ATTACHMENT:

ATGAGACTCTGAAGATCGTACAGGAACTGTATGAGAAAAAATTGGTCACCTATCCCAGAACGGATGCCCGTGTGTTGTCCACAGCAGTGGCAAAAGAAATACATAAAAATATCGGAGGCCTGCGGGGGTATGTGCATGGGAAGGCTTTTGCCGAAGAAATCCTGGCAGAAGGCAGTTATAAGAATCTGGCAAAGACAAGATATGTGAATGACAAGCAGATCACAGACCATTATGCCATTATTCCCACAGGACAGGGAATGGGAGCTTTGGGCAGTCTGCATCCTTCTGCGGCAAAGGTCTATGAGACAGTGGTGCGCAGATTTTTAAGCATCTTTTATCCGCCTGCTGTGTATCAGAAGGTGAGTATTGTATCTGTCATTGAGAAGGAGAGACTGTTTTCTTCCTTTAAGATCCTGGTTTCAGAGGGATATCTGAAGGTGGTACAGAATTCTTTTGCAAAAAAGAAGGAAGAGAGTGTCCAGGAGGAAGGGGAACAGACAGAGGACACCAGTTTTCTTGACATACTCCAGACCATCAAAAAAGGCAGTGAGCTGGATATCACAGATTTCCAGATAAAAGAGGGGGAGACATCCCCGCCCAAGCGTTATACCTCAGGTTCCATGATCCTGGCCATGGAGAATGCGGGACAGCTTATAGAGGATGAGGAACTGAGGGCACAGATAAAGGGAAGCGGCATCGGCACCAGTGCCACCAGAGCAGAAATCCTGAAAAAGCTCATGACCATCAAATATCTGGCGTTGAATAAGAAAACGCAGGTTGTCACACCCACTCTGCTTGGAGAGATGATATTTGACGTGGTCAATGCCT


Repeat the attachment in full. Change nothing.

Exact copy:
ATGAGACTCTGAAGATCGTACAGGAACTGTATGAGAAAAAATTGGTCACCTATCCCAGAACGGATGCCCGTGTGTTGTCCACAGCAGTGGCAAAAGAAATACATAAAAATATCGGAGGCCTGCGGGGGTATGTGCATGGGAAGGCTTTTGCCGAAGAAATCCTGGCAGAAGGCAGTTATAAGAATCTGGCAAAGACAAGATATGTGAATGACAAGCAGATCACAGACCATTATGCCATTATTCCCACAGGACAGGGAATGGGAGCTTTGGGCAGTCTGCATCCTTCTGCGGCAAAGGTCTATGAGACAGTGGTGCGCAGATTTTTAAGCATCTTTTATCCGCCTGCTGTGTATCAGAAGGTGAGTATTGTATCTGTCATTGAGAAGGAGAGACTGTTTTCTTCCTTTAAGATCCTGGTTTCAGAGGGATATCTGAAGGTGGTACAGAATTCTTTTGCAAAAAAGAAGGAAGAGAGTGTCCAGGAGGAAGGGGAACAGACAGAGGACACCAGTTTTCTTGACATACTCCAGACCATCAAAAAAGGCAGTGAGCTGGATATCACAGATTTCCAGATAAAAGAGGGGGAGACATCCCCGCCCAAGCGTTATACCTCAGGTTCCATGATCCTGGCCATGGAGAATGCGGGACAGCTTATAGAGGATGAGGAACTGAGGGCACAGATAAAGGGAAGCGGCATCGGCACCAGTGCCACCAGAGCAGAAATCCTGAAAAAGCTCATGACCATCAAATATCTGGCGTTGAATAAGAAAACGCAGGTTGTCACACCCACTCTGCTTGGAGAGATGATATTTGACGTGGTCAATGCCT